Barone then finally addresses Cantor’s speech and he gushes (as least for Barone) over the speech because this introduces the Republican’s “outsider game,” i.e. their plan to talk to the unwashed public. What made him so happy?
(1) First, Cantor spoke “not of educational block grants, but of having federal education [dollars] ‘follow children’ to schools their parents choose.” Then he noted that Cantor talked about some specific members of the prole class who this would help.Barone then smiles and tells us that he’s not sure how effective this will be, but he’s glad the Republicans are trying.
(2) He brought a 12-year old girl who needed treatment for cancer “to illustrate Republican support for funding basic medical research.”
(3) He then brought some Chinese grad student who is here on a visa and he endorsed the Dream Act and “citizenship for illegal immigrants brought here as children.”
Shoot me now.
Dragging kids to speeches is cute, but the public wants solutions. . . not photo-ops. So praising the photo-op is more insider garbage. The education idea is a decent one, but it only addresses a tiny portion of the debate. It ignores colleges entirely, how parents would know which schools are good, reforming schools that are ok but not great, etc. This is just the same old voucher pitch that has won a little, but hasn’t really set the world on fire.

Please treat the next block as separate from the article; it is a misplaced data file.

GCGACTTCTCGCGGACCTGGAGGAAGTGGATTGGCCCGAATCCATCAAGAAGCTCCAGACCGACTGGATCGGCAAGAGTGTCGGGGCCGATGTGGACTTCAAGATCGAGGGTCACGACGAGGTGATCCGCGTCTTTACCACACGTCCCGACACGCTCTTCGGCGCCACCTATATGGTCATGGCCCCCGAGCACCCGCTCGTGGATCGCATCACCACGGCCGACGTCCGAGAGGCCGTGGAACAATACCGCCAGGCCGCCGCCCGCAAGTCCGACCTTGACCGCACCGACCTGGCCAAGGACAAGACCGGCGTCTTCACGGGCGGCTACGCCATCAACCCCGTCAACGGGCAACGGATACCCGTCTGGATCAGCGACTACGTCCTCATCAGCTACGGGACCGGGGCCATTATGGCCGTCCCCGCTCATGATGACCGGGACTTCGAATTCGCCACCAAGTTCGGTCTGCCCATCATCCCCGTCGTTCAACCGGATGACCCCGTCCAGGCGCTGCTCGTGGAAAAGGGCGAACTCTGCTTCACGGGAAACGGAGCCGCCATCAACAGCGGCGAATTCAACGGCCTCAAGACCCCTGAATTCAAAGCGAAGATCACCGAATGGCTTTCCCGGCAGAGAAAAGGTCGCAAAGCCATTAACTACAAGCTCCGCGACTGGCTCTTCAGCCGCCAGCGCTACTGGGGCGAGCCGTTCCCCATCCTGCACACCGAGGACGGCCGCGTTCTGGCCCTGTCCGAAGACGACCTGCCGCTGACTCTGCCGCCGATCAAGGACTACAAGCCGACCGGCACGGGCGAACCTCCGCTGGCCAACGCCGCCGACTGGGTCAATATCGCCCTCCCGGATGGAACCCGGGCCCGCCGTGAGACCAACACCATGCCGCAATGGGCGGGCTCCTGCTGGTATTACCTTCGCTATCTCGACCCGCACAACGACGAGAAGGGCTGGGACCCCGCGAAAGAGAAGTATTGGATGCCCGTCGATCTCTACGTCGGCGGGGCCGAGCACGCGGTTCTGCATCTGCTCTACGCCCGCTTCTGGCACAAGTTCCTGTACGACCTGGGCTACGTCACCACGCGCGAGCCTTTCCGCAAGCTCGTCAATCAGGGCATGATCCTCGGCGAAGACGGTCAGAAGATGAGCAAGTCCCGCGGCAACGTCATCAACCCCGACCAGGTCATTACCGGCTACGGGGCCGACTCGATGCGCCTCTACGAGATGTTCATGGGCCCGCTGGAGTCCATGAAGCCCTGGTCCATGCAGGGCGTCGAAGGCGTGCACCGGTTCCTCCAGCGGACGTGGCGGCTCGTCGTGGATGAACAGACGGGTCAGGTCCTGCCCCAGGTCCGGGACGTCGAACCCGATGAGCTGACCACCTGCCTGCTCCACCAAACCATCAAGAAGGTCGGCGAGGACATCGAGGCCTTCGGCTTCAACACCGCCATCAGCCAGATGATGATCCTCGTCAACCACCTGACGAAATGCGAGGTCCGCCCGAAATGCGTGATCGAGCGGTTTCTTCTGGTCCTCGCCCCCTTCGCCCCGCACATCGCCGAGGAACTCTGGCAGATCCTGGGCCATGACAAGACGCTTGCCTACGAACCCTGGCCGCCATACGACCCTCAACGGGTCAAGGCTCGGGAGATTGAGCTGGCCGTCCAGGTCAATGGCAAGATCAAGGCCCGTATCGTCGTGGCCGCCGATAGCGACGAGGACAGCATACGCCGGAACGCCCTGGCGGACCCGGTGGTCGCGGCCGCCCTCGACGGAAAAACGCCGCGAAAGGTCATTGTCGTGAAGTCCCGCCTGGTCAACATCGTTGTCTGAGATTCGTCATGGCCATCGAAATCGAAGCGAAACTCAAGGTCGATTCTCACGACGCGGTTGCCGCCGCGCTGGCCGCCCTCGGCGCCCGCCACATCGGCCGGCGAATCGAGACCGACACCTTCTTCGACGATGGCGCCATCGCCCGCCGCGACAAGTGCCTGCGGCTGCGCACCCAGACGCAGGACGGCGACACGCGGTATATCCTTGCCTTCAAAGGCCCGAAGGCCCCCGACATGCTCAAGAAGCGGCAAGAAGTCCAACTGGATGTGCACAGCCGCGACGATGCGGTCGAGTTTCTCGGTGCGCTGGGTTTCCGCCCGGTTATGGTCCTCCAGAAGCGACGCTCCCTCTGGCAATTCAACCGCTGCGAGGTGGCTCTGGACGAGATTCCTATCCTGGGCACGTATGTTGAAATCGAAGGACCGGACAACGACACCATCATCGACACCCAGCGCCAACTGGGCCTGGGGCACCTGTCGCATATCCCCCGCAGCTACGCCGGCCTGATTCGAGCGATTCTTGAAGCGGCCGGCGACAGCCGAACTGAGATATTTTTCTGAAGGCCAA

The cancer research thing is ridiculous. For one thing, funding cancer research is not something the public is screaming for. You don’t see that anywhere on the public’s list of concerns. They are much more concerned with health care generally. Moreover, when issues of research do come up, the Republicans are usually the ones screaming that “God don’t like that” and wanting it stopped. Dragging a cancer patient from her bed isn’t going to change the public’s perception. . . only a change in policy will change that.
Third, his immigration stance is absolutely the worst of all worlds. His solution will anger Hispanics because it keeps open the door to deport them, i.e. “it changes nothing.” But it will also anger conservatives because it will stop us from deporting some of them, i.e. “it’s a total surrender.” The only thing his position is guaranteed to do is to anger everyone and to keep this debate alive and angry for another several decades.
Finally, let me point out the big problem once again. This was supposed to be a speech to the American people to get them to see value in our brand again, but what is being offered here? Jack squat. As usual, there is nothing here to assure people about their jobs, their homes, their assets, their pensions, their health, their retirements or their rights. There is a little on education if you fall into the small group who could use vouchers, there’s a nice photo-op if you get turned on by images of cancer patients, and there’s a promise that we won’t deport the kids of illegal immigrants. That’s it.
The fact that Barone doesn’t see this flaw is troubling. He’s one of our more insightful analysts, and if he can’t see this GLARING problem, then clearly it’s time for a change. It’s time we imposed term limits on pundits because these guys are so lost inside baseball that they don’t even know why fans watch the game anymore.